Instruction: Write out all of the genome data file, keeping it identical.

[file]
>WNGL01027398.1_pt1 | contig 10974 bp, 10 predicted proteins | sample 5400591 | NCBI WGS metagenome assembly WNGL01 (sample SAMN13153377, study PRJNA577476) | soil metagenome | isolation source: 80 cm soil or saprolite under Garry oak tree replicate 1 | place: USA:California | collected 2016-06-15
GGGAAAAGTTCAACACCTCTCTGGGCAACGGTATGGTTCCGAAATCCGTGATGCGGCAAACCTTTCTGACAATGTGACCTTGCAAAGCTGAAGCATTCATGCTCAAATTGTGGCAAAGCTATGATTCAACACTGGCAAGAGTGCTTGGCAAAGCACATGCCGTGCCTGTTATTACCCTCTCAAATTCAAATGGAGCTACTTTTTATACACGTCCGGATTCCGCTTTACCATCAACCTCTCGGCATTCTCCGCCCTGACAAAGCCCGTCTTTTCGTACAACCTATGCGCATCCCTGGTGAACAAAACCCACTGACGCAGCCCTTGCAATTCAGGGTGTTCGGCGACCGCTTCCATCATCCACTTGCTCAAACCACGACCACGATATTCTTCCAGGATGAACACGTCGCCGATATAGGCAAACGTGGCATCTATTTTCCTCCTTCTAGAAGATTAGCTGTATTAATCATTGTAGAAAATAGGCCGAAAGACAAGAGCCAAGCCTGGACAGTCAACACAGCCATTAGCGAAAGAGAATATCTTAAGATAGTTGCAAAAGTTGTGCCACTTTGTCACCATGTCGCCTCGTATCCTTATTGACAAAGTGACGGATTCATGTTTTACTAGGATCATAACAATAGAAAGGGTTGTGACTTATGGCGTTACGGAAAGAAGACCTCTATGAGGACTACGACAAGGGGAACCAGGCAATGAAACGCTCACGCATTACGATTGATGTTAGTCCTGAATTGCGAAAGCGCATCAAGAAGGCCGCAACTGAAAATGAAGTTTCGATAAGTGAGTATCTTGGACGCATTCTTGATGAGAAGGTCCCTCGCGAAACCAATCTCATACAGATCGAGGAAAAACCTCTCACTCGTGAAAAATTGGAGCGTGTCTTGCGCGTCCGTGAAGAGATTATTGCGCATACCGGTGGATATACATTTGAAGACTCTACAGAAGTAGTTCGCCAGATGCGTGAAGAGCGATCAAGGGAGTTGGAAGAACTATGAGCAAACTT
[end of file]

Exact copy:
>WNGL01027398.1_pt1 | contig 10974 bp, 10 predicted proteins | sample 5400591 | NCBI WGS metagenome assembly WNGL01 (sample SAMN13153377, study PRJNA577476) | soil metagenome | isolation source: 80 cm soil or saprolite under Garry oak tree replicate 1 | place: USA:California | collected 2016-06-15
GGGAAAAGTTCAACACCTCTCTGGGCAACGGTATGGTTCCGAAATCCGTGATGCGGCAAACCTTTCTGACAATGTGACCTTGCAAAGCTGAAGCATTCATGCTCAAATTGTGGCAAAGCTATGATTCAACACTGGCAAGAGTGCTTGGCAAAGCACATGCCGTGCCTGTTATTACCCTCTCAAATTCAAATGGAGCTACTTTTTATACACGTCCGGATTCCGCTTTACCATCAACCTCTCGGCATTCTCCGCCCTGACAAAGCCCGTCTTTTCGTACAACCTATGCGCATCCCTGGTGAACAAAACCCACTGACGCAGCCCTTGCAATTCAGGGTGTTCGGCGACCGCTTCCATCATCCACTTGCTCAAACCACGACCACGATATTCTTCCAGGATGAACACGTCGCCGATATAGGCAAACGTGGCATCTATTTTCCTCCTTCTAGAAGATTAGCTGTATTAATCATTGTAGAAAATAGGCCGAAAGACAAGAGCCAAGCCTGGACAGTCAACACAGCCATTAGCGAAAGAGAATATCTTAAGATAGTTGCAAAAGTTGTGCCACTTTGTCACCATGTCGCCTCGTATCCTTATTGACAAAGTGACGGATTCATGTTTTACTAGGATCATAACAATAGAAAGGGTTGTGACTTATGGCGTTACGGAAAGAAGACCTCTATGAGGACTACGACAAGGGGAACCAGGCAATGAAACGCTCACGCATTACGATTGATGTTAGTCCTGAATTGCGAAAGCGCATCAAGAAGGCCGCAACTGAAAATGAAGTTTCGATAAGTGAGTATCTTGGACGCATTCTTGATGAGAAGGTCCCTCGCGAAACCAATCTCATACAGATCGAGGAAAAACCTCTCACTCGTGAAAAATTGGAGCGTGTCTTGCGCGTCCGTGAAGAGATTATTGCGCATACCGGTGGATATACATTTGAAGACTCTACAGAAGTAGTTCGCCAGATGCGTGAAGAGCGATCAAGGGAGTTGGAAGAACTATGAGCAAACTT